For B.C.’s forestry sector, the latest round of American protectionist trade sanctions against steel and aluminum means getting to welcome a new group of targeted business to a club they wish they didn’t want.

“I don’t think it’s helpful at all to have more sectors of the economy hit by protectionist tariffs,” said Susan Yurkovich, president of the B.C. Lumber Trade Council, the province’s key lobbying group for trade issues.

While the U.S. tariffs on foreign steel and aluminum, extended to Canada, the European Union and Mexico on May 31, are relatively new, B.C.’s forestry sector has been in the grip of a more activist U.S. trade policy for more than a year in its decades-long dispute with the American industry.

With Rio Tinto’s 420,000-tonne-a-year aluminum smelter added as a target for tariffs, Yurkovich said “we’re getting some friends with us in this fight.”

“It’s not a great thing from our perspective,” Yurkovich said. “We wish more sensible heads were prevailing on the U.S. side so we could get back to modernizing the NAFTA agreement.”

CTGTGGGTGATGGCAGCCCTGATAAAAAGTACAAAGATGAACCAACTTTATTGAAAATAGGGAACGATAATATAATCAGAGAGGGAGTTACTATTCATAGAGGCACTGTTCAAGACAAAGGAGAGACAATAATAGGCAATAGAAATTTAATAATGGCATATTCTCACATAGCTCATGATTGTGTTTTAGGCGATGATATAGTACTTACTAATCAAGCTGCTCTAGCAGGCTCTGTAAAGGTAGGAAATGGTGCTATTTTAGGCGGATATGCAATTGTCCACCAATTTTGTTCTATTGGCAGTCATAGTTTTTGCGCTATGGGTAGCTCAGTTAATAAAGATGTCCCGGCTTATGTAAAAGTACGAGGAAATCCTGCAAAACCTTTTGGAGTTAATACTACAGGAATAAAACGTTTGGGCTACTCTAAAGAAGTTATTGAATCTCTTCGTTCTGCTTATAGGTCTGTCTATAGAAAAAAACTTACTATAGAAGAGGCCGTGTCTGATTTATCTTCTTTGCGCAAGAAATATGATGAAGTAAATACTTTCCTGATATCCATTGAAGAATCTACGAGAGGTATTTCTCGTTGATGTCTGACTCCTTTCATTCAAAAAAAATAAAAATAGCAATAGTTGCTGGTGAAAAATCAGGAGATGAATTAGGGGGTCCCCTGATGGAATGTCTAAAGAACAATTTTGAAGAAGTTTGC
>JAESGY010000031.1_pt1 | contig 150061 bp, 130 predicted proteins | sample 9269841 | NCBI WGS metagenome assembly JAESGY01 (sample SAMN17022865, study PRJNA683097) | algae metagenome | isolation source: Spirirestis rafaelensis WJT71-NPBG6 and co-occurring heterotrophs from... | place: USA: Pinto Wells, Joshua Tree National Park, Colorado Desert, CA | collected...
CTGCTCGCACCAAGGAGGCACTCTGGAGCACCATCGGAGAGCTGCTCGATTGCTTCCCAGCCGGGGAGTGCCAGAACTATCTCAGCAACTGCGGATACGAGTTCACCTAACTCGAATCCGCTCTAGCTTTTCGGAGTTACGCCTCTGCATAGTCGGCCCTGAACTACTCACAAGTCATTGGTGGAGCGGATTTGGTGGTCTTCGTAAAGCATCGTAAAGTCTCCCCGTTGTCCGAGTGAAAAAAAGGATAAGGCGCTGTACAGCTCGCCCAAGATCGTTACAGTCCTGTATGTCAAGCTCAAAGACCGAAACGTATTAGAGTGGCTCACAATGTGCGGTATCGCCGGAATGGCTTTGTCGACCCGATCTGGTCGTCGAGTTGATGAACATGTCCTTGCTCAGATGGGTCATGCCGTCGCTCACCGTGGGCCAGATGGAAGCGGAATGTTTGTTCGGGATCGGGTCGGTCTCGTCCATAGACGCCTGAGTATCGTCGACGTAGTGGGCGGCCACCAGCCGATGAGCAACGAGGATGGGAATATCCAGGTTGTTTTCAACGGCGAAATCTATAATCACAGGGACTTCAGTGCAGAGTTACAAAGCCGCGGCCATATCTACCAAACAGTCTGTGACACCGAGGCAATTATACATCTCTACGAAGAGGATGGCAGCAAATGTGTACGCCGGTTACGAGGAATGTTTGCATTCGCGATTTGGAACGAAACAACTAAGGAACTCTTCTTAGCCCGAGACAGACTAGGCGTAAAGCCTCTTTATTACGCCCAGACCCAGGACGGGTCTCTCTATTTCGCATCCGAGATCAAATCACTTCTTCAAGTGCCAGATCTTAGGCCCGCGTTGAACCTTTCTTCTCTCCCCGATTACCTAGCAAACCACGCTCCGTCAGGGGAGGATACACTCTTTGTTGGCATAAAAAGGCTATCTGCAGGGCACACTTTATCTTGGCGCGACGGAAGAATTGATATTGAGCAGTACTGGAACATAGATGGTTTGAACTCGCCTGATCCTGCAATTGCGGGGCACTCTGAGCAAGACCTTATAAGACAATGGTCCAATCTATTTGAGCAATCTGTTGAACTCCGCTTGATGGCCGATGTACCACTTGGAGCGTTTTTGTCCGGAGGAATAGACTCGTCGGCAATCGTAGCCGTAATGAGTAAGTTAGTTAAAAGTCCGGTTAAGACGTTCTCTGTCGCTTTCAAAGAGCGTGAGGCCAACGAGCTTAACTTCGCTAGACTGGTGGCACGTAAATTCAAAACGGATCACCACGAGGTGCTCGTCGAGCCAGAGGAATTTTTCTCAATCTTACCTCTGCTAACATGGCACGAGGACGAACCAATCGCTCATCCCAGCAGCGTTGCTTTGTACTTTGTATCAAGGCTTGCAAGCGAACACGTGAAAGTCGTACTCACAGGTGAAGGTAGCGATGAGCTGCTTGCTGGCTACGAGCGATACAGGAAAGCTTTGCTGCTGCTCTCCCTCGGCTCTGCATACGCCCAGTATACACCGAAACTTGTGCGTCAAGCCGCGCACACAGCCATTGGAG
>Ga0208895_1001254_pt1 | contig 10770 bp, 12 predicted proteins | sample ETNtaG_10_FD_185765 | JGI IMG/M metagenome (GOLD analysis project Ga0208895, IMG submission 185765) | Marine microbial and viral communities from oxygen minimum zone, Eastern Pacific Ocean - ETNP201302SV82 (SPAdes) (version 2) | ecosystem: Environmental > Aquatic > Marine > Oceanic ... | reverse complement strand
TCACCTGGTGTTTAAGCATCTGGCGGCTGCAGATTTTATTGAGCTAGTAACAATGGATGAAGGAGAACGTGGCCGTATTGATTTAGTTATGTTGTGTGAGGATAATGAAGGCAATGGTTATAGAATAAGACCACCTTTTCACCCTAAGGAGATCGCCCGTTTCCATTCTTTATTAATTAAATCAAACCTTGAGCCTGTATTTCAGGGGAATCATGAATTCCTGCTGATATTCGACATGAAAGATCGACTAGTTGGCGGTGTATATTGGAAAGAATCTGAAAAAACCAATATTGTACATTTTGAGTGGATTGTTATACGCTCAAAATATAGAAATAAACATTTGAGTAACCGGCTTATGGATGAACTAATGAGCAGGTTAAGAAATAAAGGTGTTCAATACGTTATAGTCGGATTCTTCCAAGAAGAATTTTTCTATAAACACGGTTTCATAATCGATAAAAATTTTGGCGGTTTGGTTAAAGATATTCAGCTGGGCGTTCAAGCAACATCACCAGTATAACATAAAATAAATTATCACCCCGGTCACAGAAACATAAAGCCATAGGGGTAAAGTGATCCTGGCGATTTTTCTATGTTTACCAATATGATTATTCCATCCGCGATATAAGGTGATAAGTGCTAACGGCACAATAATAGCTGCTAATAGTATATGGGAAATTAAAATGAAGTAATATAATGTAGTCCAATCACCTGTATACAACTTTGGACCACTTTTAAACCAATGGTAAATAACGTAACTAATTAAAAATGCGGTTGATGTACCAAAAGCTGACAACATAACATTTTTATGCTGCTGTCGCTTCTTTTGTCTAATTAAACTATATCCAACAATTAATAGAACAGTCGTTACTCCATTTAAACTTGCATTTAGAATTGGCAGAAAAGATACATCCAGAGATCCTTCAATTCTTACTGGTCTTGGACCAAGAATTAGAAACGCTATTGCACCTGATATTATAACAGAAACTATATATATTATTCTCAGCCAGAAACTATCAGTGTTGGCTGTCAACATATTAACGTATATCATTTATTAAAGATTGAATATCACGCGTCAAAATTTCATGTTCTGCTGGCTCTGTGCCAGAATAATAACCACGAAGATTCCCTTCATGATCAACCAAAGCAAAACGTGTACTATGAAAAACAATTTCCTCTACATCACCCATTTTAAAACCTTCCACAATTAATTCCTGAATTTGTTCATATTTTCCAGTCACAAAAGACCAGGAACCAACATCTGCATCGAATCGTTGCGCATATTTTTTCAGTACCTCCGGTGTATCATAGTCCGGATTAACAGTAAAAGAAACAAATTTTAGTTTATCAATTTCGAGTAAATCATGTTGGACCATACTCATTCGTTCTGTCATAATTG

In B.C., it was first lumber in 2017 that faced complaints from the U.S. side of unfair trade, an argument that goes back decades.

This year, Canadian newsprint has also been subject to an unfair trade complaint, with corresponding duties, and now aluminum faces tariffs, increasing the unease for 1,000 smelter workers in B.C.’s northwest.

The province of Quebec offered its aluminum and steel producers $100 million in loans and guarantees this week to help cushion an expected slowdown in production. Based on feedback, companies told the Quebec government they won’t be able to pass the tariff cost to customers.

B.C. hasn’t received any requests for help, said Bruce Ralston, minister of jobs, trade and technology, though the province has made “an open offer of assistance.”

Ralston said Rio Tinto’s senior management in B.C. …read more

Source:: Vancouver Sun – Business

      

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